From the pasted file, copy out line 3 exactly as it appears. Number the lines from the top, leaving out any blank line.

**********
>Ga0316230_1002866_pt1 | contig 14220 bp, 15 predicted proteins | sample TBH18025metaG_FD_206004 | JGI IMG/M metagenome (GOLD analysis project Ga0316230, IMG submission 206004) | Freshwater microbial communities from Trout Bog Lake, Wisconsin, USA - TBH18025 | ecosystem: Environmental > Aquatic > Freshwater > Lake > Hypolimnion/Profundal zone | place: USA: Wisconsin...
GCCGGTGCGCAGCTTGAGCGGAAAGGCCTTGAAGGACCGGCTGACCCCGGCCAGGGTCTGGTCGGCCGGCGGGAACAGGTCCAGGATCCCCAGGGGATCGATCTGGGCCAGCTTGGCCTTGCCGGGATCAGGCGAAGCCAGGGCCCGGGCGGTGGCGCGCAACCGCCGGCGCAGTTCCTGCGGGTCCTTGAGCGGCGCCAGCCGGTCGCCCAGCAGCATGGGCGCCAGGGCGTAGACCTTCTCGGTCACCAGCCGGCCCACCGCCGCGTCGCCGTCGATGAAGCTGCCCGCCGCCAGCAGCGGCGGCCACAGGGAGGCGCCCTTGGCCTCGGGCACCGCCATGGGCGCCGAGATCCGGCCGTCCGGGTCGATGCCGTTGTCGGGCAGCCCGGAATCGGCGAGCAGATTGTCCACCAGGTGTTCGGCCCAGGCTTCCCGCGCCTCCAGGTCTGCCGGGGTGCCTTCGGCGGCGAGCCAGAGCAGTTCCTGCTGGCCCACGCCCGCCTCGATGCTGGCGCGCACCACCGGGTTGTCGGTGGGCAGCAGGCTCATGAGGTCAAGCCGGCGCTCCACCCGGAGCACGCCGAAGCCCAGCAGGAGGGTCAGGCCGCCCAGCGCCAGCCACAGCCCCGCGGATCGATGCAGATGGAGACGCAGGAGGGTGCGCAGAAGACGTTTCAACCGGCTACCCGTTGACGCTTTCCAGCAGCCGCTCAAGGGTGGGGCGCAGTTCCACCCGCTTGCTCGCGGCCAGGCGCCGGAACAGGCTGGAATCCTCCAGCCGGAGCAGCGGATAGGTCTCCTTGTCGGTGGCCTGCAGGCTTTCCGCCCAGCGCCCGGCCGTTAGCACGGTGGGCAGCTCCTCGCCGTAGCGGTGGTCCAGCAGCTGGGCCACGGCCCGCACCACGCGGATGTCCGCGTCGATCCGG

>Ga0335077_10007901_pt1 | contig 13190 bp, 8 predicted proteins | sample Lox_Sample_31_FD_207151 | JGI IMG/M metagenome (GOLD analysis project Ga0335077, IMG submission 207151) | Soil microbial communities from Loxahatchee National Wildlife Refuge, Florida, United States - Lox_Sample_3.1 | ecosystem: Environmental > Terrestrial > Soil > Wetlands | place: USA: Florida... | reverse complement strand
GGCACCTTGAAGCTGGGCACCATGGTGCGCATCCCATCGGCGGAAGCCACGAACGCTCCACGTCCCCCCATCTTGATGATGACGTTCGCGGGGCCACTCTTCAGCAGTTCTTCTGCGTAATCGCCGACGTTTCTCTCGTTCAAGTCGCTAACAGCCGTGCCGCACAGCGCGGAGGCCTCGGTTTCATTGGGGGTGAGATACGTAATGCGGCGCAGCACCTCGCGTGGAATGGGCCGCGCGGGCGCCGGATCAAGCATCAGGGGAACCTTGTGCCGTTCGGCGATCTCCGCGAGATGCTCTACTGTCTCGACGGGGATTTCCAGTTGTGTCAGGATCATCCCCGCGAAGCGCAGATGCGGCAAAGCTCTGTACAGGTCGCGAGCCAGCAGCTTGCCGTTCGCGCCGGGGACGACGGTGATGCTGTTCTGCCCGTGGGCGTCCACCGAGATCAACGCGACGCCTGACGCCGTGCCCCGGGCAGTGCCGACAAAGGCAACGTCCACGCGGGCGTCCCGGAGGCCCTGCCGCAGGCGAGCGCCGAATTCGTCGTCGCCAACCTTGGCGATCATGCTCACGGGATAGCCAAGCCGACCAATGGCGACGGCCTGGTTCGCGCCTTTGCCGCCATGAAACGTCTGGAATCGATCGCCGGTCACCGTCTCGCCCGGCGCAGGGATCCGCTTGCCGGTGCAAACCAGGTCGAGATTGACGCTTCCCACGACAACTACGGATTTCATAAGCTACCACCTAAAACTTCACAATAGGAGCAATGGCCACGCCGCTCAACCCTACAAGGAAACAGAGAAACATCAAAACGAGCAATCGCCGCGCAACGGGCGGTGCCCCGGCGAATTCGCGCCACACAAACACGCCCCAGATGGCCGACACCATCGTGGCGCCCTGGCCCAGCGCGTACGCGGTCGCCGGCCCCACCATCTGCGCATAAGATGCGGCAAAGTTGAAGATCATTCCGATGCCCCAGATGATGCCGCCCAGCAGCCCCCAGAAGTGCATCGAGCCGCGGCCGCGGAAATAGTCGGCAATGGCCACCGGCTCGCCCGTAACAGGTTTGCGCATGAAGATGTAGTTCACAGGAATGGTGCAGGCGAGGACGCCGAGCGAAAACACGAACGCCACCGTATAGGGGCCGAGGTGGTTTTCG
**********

>Ga0335077_10007901_pt1 | contig 13190 bp, 8 predicted proteins | sample Lox_Sample_31_FD_207151 | JGI IMG/M metagenome (GOLD analysis project Ga0335077, IMG submission 207151) | Soil microbial communities from Loxahatchee National Wildlife Refuge, Florida, United States - Lox_Sample_3.1 | ecosystem: Environmental > Terrestrial > Soil > Wetlands | place: USA: Florida... | reverse complement strand